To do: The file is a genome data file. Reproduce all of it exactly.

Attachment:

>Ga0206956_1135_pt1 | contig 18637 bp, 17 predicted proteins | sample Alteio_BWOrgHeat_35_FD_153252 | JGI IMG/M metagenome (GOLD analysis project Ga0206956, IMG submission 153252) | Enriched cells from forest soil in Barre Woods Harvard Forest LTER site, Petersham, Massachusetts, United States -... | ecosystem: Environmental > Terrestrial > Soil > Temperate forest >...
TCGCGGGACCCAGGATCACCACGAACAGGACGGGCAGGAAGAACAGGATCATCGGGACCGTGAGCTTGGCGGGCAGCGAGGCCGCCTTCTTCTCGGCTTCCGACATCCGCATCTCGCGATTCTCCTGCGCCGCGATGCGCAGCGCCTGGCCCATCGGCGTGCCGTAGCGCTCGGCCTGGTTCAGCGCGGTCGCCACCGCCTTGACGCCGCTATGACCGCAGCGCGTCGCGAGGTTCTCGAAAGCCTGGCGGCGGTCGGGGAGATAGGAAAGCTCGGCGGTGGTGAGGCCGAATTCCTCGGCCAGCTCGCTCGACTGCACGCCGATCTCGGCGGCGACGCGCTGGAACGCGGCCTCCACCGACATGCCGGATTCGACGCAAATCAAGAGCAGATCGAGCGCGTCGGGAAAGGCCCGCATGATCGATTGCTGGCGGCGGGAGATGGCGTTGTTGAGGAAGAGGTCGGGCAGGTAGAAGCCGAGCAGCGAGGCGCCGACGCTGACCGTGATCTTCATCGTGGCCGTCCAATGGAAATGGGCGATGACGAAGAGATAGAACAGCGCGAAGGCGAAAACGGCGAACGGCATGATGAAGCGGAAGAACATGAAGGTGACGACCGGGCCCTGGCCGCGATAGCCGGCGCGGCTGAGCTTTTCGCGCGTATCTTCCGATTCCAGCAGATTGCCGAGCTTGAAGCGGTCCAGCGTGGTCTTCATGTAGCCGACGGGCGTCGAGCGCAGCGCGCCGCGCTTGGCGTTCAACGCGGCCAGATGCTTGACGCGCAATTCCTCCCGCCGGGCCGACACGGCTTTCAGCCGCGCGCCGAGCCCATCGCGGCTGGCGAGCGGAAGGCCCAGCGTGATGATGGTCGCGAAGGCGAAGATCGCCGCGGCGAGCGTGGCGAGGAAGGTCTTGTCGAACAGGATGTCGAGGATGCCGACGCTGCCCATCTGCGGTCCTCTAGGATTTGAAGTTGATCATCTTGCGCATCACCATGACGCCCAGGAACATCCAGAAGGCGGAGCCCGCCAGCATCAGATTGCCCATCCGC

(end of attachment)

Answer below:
>Ga0206956_1135_pt1 | contig 18637 bp, 17 predicted proteins | sample Alteio_BWOrgHeat_35_FD_153252 | JGI IMG/M metagenome (GOLD analysis project Ga0206956, IMG submission 153252) | Enriched cells from forest soil in Barre Woods Harvard Forest LTER site, Petersham, Massachusetts, United States -... | ecosystem: Environmental > Terrestrial > Soil > Temperate forest >...
TCGCGGGACCCAGGATCACCACGAACAGGACGGGCAGGAAGAACAGGATCATCGGGACCGTGAGCTTGGCGGGCAGCGAGGCCGCCTTCTTCTCGGCTTCCGACATCCGCATCTCGCGATTCTCCTGCGCCGCGATGCGCAGCGCCTGGCCCATCGGCGTGCCGTAGCGCTCGGCCTGGTTCAGCGCGGTCGCCACCGCCTTGACGCCGCTATGACCGCAGCGCGTCGCGAGGTTCTCGAAAGCCTGGCGGCGGTCGGGGAGATAGGAAAGCTCGGCGGTGGTGAGGCCGAATTCCTCGGCCAGCTCGCTCGACTGCACGCCGATCTCGGCGGCGACGCGCTGGAACGCGGCCTCCACCGACATGCCGGATTCGACGCAAATCAAGAGCAGATCGAGCGCGTCGGGAAAGGCCCGCATGATCGATTGCTGGCGGCGGGAGATGGCGTTGTTGAGGAAGAGGTCGGGCAGGTAGAAGCCGAGCAGCGAGGCGCCGACGCTGACCGTGATCTTCATCGTGGCCGTCCAATGGAAATGGGCGATGACGAAGAGATAGAACAGCGCGAAGGCGAAAACGGCGAACGGCATGATGAAGCGGAAGAACATGAAGGTGACGACCGGGCCCTGGCCGCGATAGCCGGCGCGGCTGAGCTTTTCGCGCGTATCTTCCGATTCCAGCAGATTGCCGAGCTTGAAGCGGTCCAGCGTGGTCTTCATGTAGCCGACGGGCGTCGAGCGCAGCGCGCCGCGCTTGGCGTTCAACGCGGCCAGATGCTTGACGCGCAATTCCTCCCGCCGGGCCGACACGGCTTTCAGCCGCGCGCCGAGCCCATCGCGGCTGGCGAGCGGAAGGCCCAGCGTGATGATGGTCGCGAAGGCGAAGATCGCCGCGGCGAGCGTGGCGAGGAAGGTCTTGTCGAACAGGATGTCGAGGATGCCGACGCTGCCCATCTGCGGTCCTCTAGGATTTGAAGTTGATCATCTTGCGCATCACCATGACGCCCAGGAACATCCAGAAGGCGGAGCCCGCCAGCATCAGATTGCCCATCCGC